The complainants' request for mutually agreed separation was not allowed. "They suggest that a number of staff members who were granted a mutually agreed separation should not have been entitled to benefit from the exercise [...] The complainants request that the Tribunal itself undertake a complete examination of all documents relative to the [...] selection process or, alternatively, that they themselves, or their representative, be allowed to examine the documents. The Tribunal will not make an order of the type sought. The documents of the [mutually agreed separation] exercise, to the extent that they apply to other staff members, are confidential and the complainants' representative enjoys no privileged position in this regard. Without some evidence to support the complainants' unfounded allegations [...] the Tribunal will not sanction, or itself undertake, a wholesale 'fishing expedition' based on nothing more than the possibility that something may turn up."

    Keywords:

    acceptance; agreed termination; appointment; competence of tribunal; complainant; confidential evidence; counsel; disclosure of evidence; iloat; lack of evidence; mistake of fact; official; procedure before the tribunal; refusal; request by a party; right;



  • Judgment 2062


    91st Session, 2001
    Universal Postal Union
    Extracts: EN, FR
    Full Judgment Text: EN, FR

    Consideration 5

    Extract:

    "The Tribunal's practice is to consider any items that are material to the case".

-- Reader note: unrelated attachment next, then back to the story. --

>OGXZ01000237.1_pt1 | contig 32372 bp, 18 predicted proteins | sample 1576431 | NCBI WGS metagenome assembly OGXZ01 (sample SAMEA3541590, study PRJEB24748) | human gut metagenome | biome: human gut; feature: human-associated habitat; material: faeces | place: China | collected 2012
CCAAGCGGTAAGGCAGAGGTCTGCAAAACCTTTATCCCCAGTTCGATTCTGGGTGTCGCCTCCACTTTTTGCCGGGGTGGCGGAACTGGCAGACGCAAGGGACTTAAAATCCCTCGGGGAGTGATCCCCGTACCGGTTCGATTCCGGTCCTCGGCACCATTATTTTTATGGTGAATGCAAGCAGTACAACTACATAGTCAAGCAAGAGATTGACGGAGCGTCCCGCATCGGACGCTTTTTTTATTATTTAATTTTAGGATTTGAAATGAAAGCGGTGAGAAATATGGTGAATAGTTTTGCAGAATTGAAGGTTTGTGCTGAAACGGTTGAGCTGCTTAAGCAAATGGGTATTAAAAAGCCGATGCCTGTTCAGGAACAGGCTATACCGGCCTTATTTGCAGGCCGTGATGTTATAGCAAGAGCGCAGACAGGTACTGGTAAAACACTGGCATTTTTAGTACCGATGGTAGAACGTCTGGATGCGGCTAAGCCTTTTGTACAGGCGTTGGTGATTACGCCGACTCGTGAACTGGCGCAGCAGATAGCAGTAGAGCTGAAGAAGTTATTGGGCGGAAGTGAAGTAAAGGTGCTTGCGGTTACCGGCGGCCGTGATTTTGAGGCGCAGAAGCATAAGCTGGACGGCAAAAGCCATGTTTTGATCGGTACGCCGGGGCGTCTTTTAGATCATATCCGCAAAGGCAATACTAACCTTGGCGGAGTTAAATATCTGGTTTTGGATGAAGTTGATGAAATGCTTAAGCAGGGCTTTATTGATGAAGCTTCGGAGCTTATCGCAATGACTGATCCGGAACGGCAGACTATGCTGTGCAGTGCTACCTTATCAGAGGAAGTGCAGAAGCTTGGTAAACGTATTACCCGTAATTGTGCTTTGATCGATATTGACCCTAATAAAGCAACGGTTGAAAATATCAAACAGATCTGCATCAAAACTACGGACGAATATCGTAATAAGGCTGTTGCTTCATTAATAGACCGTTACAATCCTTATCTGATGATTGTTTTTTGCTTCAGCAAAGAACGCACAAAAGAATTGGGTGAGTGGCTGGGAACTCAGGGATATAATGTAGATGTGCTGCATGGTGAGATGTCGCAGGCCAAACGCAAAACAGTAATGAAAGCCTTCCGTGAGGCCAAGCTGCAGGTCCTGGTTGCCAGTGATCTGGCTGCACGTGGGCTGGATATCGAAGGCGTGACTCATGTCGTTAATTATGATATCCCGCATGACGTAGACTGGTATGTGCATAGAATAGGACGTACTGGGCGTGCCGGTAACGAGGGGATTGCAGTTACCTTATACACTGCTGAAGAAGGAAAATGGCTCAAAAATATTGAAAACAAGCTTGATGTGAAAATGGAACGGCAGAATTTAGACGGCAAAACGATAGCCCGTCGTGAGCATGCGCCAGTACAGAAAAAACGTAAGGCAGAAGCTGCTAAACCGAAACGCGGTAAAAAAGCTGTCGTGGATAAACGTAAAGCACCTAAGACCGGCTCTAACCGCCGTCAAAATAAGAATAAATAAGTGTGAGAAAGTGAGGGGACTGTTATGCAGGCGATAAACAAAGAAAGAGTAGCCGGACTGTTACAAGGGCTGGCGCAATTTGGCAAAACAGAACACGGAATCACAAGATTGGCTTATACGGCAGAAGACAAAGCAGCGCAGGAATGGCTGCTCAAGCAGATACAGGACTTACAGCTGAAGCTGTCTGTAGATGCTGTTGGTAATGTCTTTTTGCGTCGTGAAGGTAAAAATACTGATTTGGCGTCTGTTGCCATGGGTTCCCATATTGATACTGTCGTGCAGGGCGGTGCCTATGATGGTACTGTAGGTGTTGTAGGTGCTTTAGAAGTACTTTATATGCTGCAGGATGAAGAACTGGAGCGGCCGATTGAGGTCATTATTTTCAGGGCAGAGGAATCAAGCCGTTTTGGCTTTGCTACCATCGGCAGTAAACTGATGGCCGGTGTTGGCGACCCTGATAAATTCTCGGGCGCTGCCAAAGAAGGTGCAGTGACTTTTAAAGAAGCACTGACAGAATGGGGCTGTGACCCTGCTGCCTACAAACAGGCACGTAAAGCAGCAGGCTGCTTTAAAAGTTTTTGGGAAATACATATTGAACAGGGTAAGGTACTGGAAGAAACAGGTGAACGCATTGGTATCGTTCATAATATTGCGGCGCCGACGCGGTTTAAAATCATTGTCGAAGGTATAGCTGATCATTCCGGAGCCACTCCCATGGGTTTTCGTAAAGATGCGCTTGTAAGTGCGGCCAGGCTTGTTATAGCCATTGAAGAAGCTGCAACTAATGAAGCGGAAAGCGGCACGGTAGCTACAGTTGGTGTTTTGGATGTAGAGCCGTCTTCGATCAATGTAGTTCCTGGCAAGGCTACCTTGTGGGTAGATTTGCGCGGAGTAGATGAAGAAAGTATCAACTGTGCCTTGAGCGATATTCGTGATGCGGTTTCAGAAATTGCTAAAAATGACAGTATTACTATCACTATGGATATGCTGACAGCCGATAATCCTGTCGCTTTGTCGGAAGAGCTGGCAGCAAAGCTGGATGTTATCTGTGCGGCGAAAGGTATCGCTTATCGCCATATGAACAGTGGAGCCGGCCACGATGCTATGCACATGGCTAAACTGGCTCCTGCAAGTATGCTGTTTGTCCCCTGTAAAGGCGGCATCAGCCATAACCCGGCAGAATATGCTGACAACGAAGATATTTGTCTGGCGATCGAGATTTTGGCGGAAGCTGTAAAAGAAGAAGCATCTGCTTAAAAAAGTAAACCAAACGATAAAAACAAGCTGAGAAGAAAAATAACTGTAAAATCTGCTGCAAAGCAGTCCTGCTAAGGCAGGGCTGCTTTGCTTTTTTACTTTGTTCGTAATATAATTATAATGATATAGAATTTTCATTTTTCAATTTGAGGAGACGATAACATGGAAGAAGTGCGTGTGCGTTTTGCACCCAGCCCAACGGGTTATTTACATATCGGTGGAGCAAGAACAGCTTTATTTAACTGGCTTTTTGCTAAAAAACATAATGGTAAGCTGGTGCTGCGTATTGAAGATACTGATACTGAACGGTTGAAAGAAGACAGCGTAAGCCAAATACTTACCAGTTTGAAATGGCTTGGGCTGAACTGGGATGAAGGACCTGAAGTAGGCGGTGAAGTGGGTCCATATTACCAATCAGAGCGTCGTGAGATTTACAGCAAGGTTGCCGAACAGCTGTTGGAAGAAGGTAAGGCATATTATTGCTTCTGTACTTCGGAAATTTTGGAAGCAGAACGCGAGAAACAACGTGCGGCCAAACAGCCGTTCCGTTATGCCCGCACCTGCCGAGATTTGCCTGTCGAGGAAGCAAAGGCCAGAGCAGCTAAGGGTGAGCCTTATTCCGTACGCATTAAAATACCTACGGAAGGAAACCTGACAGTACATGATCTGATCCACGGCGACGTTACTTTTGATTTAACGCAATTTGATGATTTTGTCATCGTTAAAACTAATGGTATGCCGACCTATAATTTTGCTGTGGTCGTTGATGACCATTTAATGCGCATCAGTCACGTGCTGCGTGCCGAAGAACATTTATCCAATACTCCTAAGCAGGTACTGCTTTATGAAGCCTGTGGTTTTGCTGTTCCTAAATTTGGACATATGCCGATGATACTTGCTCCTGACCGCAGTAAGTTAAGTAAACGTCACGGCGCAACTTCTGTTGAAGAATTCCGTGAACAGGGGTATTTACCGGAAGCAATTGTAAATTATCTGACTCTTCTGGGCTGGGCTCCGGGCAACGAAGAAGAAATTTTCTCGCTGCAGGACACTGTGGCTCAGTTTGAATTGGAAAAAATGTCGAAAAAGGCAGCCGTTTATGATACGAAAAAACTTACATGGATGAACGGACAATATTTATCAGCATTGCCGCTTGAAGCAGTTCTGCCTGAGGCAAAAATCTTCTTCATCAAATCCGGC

Keywords:

    confidential evidence; disclosure of evidence; evidence; practice; submissions; tribunal;

    Consideration 5

    Extract:

    "The Tribunal will not use [the confidential documents submitted by the organisation] to the complainant's detriment unless he has had the opportunity to see them beforehand".

    Keywords:

    adversarial proceedings; complainant; confidential evidence; disclosure of evidence; evidence; right to reply; submissions; tribunal;



  • Judgment 2045


    91st Session, 2001
    European Patent Organisation
    Extracts: EN, FR
    Full Judgment Text: EN, FR

    Consideration 11

    Extract:

    "As the Tribunal has recalled in Judgment 1684 [...], medical records are strictly personal and the staff member's right to see them may not ordinarily be challenged."

    Reference(s)

    ILOAT Judgment(s): 1684

    Keywords:

    confidential evidence; duty to inform; medical records; right;



  • Judgment 2014


    90th Session, 2001
    United Nations Industrial Development Organization
    Extracts: EN, FR
    Full Judgment Text: EN, FR

    Consideration 17(D)

    Extract:

    The complainant argues that his dismissal was based on unsubstantiated accusations and evidence that was not made available to him. "It is true that confidential information given to the auditors was not made known to him, the Joint Disciplinary Committee or the Joint Appeals Board. This puts that evidence in the realm of unsubstantiated hearsay which should not have been relied on. It is contrary to due process to require an accused staff member to answer unsubstantiated allegations made by unknown persons. The staff member is entitled to confront his or her accusers. In the present case, if the organization was not willing to disclose the identity of the complainant's accusers, and had no other independent evidence to rely on, the charges should not have been brought."